Mass Atrocity Endings Research

How do mass atrocities end?

The WPF program on mass atrocities, defined as widespread and systematic violence against civilians (2011 – 2021), primarily focused on studying patterns of endings. In this program, ‘endings’ includes analysis of patterns of de-escalation of direct, lethal violence and other forms of harming civilians, and the study of recurrence in the context of global trends. The focus was determined by two interests: first, the impact of organized violence on civilian populations, and second, concern that conventional narratives of ending atrocities through military intervention were inadvertently lowering the bar for military intervention by adding a human rights based argument to buttress militarism. 

The existing conventional meta-narrative for genocide and mass atrocity against civilians is empirically and analytically strong on the origins and nature of such extreme violence, but takes a strictly normative turn when considering the endings of genocide or mass atrocity. The ‘ideal’ ending, which tends to preoccupy advocates and policymakers, consists of an international military intervention leading to a settlement that includes not only an end to genocide but also the establishment of peace and democracy along with an exercise in transitional justice that may include trials, assistance to the survivors, memorialization, compensation and reparation. What debates do exist generally focus on the legality and politics of international interventions to halt genocide and measures to bring perpetrators to justice. This project explored the oft-neglected empirical study of how genocides and mass atrocities have actually terminated. The program concluded in 2021.

Key findings:

  • Endings fall into one of three typologies: as planned, defeat (primarily by domestic forces), or moderation within the perpetrator regime.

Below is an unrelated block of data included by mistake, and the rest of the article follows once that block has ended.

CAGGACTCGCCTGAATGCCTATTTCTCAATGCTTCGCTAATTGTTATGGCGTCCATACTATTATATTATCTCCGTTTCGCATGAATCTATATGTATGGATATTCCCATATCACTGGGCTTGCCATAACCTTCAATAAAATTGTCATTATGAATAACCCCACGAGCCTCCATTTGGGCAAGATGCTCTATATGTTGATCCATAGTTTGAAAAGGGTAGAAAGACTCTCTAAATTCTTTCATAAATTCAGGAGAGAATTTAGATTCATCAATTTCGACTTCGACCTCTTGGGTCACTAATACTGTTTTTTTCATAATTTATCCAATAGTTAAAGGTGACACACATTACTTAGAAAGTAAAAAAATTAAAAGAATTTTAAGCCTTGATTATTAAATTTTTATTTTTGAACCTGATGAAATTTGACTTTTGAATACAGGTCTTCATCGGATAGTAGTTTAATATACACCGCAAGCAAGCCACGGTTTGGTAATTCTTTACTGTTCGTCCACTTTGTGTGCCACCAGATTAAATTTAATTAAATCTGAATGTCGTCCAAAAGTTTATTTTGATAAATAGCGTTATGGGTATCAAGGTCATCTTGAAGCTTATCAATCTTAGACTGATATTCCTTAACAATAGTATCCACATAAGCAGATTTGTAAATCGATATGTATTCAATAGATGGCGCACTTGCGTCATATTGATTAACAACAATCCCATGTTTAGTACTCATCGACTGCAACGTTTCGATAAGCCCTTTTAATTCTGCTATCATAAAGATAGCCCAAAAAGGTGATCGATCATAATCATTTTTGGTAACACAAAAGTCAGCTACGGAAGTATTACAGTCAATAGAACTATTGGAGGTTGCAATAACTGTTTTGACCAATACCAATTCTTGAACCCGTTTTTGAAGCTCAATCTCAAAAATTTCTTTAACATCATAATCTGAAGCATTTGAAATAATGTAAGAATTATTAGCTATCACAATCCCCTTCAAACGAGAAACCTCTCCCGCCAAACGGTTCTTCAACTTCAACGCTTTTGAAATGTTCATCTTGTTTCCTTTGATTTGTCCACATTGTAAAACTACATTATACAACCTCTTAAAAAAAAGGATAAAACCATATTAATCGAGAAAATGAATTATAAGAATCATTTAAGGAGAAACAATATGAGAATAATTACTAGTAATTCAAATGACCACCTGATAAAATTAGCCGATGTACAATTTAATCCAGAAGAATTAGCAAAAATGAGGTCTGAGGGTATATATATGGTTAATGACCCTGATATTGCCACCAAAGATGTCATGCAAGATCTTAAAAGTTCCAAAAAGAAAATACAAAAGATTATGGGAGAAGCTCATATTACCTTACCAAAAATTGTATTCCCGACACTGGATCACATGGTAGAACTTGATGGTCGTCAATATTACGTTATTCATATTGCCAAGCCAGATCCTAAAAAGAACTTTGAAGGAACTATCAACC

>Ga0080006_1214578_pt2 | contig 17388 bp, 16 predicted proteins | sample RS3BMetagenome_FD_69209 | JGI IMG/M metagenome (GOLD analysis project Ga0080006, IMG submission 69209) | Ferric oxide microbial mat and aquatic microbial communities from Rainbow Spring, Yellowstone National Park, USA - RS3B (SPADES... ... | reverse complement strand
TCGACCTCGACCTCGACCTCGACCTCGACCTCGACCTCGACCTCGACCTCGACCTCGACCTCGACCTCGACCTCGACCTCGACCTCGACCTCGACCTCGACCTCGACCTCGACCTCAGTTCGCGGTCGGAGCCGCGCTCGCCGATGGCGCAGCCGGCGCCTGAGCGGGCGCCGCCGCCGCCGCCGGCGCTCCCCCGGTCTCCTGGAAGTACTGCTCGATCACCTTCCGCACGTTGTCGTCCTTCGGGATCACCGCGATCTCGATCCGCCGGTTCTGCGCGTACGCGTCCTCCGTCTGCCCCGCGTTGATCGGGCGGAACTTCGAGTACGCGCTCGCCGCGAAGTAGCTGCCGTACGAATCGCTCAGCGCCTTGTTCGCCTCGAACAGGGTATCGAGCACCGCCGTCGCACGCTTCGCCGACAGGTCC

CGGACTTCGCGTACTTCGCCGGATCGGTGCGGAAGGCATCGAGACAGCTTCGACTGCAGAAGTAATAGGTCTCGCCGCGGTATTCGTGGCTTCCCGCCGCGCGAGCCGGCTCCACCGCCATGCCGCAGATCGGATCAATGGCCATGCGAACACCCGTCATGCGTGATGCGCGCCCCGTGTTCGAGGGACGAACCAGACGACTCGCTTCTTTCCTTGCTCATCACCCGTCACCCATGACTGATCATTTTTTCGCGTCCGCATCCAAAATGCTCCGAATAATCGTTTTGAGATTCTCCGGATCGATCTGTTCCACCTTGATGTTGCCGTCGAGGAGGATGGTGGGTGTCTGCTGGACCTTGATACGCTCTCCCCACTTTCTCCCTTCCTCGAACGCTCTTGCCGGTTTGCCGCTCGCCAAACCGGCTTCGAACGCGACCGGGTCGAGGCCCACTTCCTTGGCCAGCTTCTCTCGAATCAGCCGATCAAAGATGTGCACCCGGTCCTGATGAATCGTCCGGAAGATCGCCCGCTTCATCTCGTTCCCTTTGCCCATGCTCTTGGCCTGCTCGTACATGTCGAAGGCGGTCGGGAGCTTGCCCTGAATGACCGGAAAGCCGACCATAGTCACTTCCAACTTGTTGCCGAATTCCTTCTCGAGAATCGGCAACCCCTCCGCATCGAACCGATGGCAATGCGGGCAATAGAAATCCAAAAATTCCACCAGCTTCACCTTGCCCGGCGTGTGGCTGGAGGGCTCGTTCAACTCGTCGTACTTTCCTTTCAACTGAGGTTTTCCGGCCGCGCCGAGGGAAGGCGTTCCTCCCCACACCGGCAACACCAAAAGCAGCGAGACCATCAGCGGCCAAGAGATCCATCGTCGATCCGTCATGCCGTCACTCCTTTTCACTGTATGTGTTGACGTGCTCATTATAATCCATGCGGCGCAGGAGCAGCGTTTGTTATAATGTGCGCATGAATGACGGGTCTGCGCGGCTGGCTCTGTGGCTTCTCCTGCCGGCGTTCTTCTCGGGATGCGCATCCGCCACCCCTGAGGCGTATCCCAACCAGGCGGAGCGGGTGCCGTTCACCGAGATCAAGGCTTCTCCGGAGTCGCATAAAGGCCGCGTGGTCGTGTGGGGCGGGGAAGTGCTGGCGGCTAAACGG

• Since the mid-1980s, increasingly endings occur by moderation, whereas previously regimes pursued killing as planned.
  • Endings are determined by national political agendas, not international policy or interventions—although these can impact the dynamics of ending.
  • In the post Cold War era, atrocity endings are more varied than previous periods.
  • Openings to de-escalate violence can only be consolidated and maintained in places where a state has sufficient capacity (Iraq provides a counter-example).
  • Ending atrocities is not synonymous and can be at odds with advancing democracy.


Sponsored research (2011 – 2016):

How Mass Atrocities End: Studies from Guatemala, Burundi, Indonesia, Sudan, Bosnia-Herzegovina, and Iraq (Cambridge University Press, 2016), ed. Bridget Conley. 

Additional outputs from WPF-sponsored case study research include:

  • Claire Q. Smith and Tom Jarvis, “Ending Mass Atrocities: An Empirical Reinterpretation of ‘Successful’ International Military Intervention in East Timor” (Journal of International Peacekeeping,
  • Roddy Brett,The Origins and Dynamics of Genocide: political violence in Guatemala. Palgrave Macmillan. 2016.
  • Fanar Haddad, ‘Competing Victimhoods in a Sectarian Landscape,’ Jadaliyya, Nov 1, 2016; ‘”Shia Forces”; “Iraqi Army” and the Perils of Sect-Coding,’ Jadaliyya, Sept 8, 2016; ‘Shi’a-Centric State-Building and Sunni Rejection in Post-2003 Iraq,’ Carnegie Endowment for International Peace, Jan 2016.

Database of Atrocity Endings (2017 – 2021)

WPF Policy Briefings, Papers & Interview (2013- 2016)

Research Team

Roddy Brett

Bridget Conley headshot
Bridget Conley
Alex de Waal
Fanar Haddad

Claire Q. Smith
Noel Twagiramungu